Aesthetic Interferences: The stop motion technique in the animation narrative has the objective of analysing how the materiality of this technique influences the visual information, complementing and assisting the animated narrative, how expressiveness can be manifested by the physical, representative and/or symbolic use of the material, and used in the elaboration of the image for an animated narrative. In this process, the aesthetics of the animation technique are analysed, considering the narrative, with a consequent methodology of evaluation of aesthetic forms and possibilities, this form of analysis perhaps being a means of deepening the representative aspect of an animated production, so that the (visual) form allied to the content (narrative) achieve their objective (audience empathy).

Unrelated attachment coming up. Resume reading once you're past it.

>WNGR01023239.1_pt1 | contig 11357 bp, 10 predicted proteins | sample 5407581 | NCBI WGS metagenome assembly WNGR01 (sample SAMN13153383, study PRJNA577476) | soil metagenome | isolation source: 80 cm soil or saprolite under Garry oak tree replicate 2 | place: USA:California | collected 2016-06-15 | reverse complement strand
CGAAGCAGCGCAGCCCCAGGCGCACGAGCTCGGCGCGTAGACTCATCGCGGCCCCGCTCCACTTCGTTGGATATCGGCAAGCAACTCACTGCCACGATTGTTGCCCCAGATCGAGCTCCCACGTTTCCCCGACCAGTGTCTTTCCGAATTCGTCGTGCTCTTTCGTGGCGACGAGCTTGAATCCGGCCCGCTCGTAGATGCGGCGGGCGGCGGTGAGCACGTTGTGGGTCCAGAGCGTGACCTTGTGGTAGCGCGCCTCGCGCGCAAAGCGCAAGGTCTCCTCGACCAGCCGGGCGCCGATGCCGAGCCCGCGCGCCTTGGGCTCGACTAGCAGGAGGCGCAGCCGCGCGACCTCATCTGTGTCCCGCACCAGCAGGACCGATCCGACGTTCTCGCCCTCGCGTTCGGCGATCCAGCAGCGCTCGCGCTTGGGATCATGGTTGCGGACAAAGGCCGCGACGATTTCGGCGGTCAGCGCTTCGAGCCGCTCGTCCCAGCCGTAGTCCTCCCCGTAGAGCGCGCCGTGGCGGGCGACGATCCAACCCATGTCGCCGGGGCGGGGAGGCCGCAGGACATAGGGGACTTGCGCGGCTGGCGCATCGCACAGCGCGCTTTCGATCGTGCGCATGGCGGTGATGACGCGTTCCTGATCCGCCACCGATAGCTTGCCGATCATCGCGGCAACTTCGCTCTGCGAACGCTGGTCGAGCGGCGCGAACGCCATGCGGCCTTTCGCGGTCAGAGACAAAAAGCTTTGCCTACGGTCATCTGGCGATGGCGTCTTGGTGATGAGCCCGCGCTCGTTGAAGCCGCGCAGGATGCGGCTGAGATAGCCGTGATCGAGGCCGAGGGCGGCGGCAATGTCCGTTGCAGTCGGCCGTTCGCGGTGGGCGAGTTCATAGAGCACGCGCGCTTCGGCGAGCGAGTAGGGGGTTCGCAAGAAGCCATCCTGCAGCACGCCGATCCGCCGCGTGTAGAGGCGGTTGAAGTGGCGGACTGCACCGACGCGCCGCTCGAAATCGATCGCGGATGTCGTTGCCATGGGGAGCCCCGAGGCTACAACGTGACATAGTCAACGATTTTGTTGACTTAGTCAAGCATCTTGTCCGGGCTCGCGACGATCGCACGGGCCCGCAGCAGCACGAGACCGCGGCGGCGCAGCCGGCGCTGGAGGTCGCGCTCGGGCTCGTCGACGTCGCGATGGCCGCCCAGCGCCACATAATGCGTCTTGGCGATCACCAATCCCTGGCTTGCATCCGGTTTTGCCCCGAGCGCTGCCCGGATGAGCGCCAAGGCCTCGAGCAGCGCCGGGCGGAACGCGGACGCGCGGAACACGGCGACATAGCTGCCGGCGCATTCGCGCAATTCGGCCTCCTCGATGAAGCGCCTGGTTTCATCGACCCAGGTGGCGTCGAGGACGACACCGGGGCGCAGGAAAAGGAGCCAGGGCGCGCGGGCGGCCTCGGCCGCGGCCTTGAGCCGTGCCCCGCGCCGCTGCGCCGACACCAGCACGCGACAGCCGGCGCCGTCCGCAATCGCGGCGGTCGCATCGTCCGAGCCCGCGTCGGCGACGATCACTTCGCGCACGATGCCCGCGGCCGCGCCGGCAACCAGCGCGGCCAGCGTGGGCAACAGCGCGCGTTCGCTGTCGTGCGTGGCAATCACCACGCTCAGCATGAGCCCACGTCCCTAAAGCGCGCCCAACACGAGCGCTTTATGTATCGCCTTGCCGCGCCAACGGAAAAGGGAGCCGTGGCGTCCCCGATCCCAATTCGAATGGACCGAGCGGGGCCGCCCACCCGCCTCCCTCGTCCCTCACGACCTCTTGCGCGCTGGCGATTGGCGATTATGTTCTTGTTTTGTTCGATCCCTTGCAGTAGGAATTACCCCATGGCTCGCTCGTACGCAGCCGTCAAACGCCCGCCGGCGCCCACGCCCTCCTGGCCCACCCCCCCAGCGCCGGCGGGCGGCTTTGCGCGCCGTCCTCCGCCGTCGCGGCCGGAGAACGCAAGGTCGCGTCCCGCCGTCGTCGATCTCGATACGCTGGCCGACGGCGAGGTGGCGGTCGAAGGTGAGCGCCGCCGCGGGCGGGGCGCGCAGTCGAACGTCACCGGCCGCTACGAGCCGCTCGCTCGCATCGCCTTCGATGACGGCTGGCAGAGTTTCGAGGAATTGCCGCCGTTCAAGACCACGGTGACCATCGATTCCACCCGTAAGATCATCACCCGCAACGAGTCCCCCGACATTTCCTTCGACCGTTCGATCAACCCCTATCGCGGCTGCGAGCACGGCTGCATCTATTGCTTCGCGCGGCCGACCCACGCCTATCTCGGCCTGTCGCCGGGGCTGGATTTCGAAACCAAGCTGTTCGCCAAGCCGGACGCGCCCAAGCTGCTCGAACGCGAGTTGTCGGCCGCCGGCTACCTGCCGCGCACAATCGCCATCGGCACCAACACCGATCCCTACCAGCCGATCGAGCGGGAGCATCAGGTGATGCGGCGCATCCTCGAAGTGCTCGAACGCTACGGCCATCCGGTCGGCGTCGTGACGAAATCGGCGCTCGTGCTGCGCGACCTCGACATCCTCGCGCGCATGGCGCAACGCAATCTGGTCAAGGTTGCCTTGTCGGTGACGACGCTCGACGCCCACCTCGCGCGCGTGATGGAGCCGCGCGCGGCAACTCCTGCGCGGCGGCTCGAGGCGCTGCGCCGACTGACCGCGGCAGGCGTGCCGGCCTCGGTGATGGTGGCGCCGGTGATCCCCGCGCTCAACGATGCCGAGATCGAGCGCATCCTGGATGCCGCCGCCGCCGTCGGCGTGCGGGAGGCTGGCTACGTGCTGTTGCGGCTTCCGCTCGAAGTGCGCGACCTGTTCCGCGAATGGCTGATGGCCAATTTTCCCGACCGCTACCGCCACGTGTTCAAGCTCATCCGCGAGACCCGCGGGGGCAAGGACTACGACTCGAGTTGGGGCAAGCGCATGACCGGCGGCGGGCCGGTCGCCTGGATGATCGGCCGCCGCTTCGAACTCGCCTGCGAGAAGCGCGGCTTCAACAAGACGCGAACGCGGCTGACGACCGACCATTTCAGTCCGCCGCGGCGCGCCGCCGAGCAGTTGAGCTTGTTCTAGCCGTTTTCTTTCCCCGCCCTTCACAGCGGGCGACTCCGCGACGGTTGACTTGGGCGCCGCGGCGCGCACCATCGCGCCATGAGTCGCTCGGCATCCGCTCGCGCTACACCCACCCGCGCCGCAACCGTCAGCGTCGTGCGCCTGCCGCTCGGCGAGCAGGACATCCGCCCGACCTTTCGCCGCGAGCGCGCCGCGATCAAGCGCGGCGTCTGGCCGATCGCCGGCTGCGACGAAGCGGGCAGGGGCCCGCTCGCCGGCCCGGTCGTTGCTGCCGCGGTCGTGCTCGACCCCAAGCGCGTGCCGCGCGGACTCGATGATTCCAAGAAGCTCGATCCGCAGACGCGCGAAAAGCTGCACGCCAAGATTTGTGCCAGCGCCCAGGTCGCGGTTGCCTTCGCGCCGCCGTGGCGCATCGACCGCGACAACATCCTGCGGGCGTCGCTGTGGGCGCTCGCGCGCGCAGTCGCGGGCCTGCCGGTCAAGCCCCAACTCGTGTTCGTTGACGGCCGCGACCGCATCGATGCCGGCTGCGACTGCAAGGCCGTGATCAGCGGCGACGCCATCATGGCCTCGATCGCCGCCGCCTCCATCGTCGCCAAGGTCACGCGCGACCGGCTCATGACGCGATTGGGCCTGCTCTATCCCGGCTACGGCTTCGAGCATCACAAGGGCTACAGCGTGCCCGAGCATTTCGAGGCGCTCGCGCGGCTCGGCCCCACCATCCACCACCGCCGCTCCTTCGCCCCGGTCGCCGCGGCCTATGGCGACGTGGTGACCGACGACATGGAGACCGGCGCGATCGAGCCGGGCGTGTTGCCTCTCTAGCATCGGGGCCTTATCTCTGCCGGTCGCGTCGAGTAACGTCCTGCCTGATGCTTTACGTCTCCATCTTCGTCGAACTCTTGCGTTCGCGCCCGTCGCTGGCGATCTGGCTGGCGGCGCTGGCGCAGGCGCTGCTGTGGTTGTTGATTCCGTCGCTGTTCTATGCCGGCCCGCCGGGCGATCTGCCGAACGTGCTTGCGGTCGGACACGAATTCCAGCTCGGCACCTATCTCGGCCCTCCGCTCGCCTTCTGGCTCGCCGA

Eliane Gordeeff
added 3 research items